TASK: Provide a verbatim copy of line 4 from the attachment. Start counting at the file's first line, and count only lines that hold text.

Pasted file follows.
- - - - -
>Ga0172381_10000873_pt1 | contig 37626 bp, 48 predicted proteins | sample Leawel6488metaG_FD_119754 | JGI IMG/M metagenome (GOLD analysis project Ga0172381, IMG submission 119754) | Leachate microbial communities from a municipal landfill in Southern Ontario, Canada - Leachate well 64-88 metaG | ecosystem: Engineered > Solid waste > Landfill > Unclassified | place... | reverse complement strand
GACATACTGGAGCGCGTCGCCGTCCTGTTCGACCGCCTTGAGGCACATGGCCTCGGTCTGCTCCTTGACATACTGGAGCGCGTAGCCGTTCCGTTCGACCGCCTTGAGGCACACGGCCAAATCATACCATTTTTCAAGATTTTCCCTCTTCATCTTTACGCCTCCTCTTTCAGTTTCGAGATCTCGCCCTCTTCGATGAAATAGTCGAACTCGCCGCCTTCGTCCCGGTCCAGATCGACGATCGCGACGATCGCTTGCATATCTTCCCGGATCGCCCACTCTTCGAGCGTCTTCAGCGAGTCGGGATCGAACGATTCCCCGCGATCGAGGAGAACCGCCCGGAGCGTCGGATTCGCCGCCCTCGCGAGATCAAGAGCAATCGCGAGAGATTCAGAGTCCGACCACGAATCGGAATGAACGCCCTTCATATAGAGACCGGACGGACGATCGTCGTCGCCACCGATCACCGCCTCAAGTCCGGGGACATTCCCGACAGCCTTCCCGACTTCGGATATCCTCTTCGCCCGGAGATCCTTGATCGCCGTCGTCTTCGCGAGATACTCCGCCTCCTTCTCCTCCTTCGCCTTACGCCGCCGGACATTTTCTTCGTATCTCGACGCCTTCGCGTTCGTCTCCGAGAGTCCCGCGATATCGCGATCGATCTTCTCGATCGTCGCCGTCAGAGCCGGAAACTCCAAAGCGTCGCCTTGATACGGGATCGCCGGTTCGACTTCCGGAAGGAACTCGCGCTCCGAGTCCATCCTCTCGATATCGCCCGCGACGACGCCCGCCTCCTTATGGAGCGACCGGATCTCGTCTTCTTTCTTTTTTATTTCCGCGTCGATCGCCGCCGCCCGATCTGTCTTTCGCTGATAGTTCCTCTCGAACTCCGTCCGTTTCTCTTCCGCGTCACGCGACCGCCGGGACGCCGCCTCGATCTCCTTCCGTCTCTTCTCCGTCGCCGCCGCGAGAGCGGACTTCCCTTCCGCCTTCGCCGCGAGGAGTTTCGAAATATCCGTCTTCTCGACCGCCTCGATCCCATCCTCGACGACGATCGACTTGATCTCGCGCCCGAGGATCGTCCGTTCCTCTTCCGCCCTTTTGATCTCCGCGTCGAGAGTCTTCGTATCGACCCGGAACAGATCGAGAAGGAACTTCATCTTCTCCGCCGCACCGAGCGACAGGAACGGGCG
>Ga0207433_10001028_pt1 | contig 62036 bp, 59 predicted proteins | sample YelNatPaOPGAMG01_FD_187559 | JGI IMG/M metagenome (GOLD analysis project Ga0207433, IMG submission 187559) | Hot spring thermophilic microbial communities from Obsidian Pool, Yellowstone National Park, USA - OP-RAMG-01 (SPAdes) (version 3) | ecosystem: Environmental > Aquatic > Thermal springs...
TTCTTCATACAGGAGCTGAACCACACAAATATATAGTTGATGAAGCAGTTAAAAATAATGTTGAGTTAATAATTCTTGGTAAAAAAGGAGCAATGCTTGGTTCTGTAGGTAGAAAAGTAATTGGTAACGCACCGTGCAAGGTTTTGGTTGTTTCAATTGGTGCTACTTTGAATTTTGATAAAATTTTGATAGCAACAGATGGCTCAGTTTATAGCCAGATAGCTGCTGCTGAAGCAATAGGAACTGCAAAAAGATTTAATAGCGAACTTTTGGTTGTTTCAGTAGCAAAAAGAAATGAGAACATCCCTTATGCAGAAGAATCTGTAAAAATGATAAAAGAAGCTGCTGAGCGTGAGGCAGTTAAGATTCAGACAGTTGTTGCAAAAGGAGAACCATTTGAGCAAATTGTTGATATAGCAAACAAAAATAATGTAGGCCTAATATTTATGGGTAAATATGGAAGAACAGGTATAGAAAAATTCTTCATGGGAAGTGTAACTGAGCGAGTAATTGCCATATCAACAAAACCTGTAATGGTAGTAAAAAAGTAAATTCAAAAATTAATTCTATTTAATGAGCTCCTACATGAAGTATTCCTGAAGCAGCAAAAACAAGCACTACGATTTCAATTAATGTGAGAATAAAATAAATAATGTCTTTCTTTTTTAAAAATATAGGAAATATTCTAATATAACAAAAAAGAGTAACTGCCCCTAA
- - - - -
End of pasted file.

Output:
TTCTTCATACAGGAGCTGAACCACACAAATATATAGTTGATGAAGCAGTTAAAAATAATGTTGAGTTAATAATTCTTGGTAAAAAAGGAGCAATGCTTGGTTCTGTAGGTAGAAAAGTAATTGGTAACGCACCGTGCAAGGTTTTGGTTGTTTCAATTGGTGCTACTTTGAATTTTGATAAAATTTTGATAGCAACAGATGGCTCAGTTTATAGCCAGATAGCTGCTGCTGAAGCAATAGGAACTGCAAAAAGATTTAATAGCGAACTTTTGGTTGTTTCAGTAGCAAAAAGAAATGAGAACATCCCTTATGCAGAAGAATCTGTAAAAATGATAAAAGAAGCTGCTGAGCGTGAGGCAGTTAAGATTCAGACAGTTGTTGCAAAAGGAGAACCATTTGAGCAAATTGTTGATATAGCAAACAAAAATAATGTAGGCCTAATATTTATGGGTAAATATGGAAGAACAGGTATAGAAAAATTCTTCATGGGAAGTGTAACTGAGCGAGTAATTGCCATATCAACAAAACCTGTAATGGTAGTAAAAAAGTAAATTCAAAAATTAATTCTATTTAATGAGCTCCTACATGAAGTATTCCTGAAGCAGCAAAAACAAGCACTACGATTTCAATTAATGTGAGAATAAAATAAATAATGTCTTTCTTTTTTAAAAATATAGGAAATATTCTAATATAACAAAAAAGAGTAACTGCCCCTAA